Dan Cane-Honeysett, Head of Science at St Edward’s Prep, was a professional scientist with a PhD in organic chemistry long before he began teaching. It is unusual and very fortunate for a prep school to have such a qualified and experienced scientist on its staff! As a team leader of six chemists and with responsibility for health and safety, his career would appear to have been made, but Dan’s superintendent role required him to do things by rote and he found he missed the excitement of applying knowledge to a problem to find a solution. In short, he stopped learning and so decided, instead, to seek the thrill of learning through teaching Science to young learners. Now Dan is a teacher, and is learning every day.
Not going straight into teaching has given Dan the opportunity to reflect on what matters. The analytical side of him constantly questions whether or not he is teaching effectively, how he can improve in certain areas, what went well, what he can do better next time. Developing young learners is so interesting. Dan sees himself as a guide, a facilitator. Occasionally, he will have to step in and be more forceful (especially when it comes to lab safety) but he prefers to create stepping-stones that will lead children to working things out for themselves, making connections, thinking, creating theory out of practice and benefiting from their own effort.
He talks about those wonderful eureka moments when he sees the penny drop, and the times when carefully chosen practical hints make the difference to understanding. For example, folding paper aeroplanes as a means to understanding force. Is it enough just to throw it far? No! The shape is important. The plane needs wings to achieve lift, and how better to build understanding than through experience. Year 3 and 4 boys get out the light boxes and water, and see and understand for themselves how rainbows are formed.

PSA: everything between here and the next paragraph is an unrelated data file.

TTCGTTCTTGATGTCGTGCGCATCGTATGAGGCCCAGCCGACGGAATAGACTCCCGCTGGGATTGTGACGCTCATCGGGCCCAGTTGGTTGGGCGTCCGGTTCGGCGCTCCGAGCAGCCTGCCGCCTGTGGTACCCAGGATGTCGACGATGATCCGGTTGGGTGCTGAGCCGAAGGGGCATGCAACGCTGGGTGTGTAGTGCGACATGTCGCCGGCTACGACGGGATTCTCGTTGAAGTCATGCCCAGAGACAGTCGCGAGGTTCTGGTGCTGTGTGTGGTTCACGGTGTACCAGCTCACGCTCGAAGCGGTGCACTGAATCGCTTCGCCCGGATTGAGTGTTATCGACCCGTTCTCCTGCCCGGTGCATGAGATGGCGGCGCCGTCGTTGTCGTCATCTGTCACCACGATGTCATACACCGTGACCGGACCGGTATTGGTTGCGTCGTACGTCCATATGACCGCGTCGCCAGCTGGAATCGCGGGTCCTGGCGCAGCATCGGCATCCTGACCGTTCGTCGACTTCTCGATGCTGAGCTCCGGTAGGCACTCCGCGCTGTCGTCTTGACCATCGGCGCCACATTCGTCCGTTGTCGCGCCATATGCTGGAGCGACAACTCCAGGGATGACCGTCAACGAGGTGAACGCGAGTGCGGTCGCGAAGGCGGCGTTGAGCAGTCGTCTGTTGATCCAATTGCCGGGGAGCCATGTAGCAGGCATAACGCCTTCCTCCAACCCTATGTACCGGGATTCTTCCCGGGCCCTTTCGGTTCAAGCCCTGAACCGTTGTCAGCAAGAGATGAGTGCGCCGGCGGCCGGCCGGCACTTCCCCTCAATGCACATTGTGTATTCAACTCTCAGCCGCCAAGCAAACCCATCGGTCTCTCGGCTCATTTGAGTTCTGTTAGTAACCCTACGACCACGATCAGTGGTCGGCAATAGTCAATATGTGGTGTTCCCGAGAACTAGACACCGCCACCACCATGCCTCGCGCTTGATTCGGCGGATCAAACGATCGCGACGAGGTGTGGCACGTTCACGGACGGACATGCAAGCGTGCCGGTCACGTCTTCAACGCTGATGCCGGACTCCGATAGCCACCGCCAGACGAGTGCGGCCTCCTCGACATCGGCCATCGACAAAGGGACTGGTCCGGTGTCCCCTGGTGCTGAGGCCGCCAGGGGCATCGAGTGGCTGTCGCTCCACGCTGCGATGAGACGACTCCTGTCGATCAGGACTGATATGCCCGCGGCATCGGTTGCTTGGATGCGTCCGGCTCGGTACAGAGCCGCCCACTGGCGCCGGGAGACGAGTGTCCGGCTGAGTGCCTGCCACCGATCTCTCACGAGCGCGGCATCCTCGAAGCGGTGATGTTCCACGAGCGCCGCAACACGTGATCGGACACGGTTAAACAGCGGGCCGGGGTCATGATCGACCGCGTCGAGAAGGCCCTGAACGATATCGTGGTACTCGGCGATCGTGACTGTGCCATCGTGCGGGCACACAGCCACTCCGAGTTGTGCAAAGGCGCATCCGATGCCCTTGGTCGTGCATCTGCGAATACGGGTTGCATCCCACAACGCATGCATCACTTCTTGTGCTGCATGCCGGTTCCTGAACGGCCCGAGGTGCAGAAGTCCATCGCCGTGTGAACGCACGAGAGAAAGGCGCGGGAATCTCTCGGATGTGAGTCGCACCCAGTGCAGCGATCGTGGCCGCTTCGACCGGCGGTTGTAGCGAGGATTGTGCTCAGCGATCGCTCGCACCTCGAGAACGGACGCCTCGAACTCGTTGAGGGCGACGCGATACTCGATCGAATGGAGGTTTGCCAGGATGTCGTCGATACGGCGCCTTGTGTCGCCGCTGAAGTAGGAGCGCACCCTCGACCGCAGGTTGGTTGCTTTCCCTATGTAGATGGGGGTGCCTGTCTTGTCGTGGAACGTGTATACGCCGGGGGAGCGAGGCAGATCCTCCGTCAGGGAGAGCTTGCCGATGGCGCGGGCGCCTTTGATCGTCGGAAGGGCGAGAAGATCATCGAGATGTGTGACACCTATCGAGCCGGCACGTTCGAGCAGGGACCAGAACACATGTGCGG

Dan aims to inspire a love of Sciences, where passing exams is an easy by-product. As Head of Science, he delivers the Science curriculum, working closely with science from the bottom of the school to the top. He is also closely involved in STEAMED projects, which bring in the wider curriculum; to be good at Science, you need to be able to apply Maths for example. This was in evidence when the Year 5s explored weight as a force and measured the growing length of the rubber band as more weight was hung off the end of it. The shooting computer game the boys designed and programmed led to a discussion in Physics around ballistics and forces and science explosions. Great fun! Really interesting! And vitally relevant.
The world faces some big problems, land, food and water shortages to name but a few. Science potentially offers the solutions and we need to build the mindset that seeks to find them in our young people. You use Science to make sense of the world around you and this understanding is vital.
So Dan is a serious, passionate and focused teacher with a job to do, but he knows how to relax too! When he was studying at Exeter, he needed a pint after a session kayaking on the River Exe. ‘Do you want your usual?’ he would be asked at the local. ‘No, I would like to try something new!’ Dan is a learner after all, and so it became a hobby to find new ales. CAMRA (Campaign for Real Ale) was running a beer festival so he got involved sampling their beers and ciders. He began volunteering at their festivals and visited breweries and when he moved here, he worked at the Reading Beer Festival just to avoid the painful queues to get in!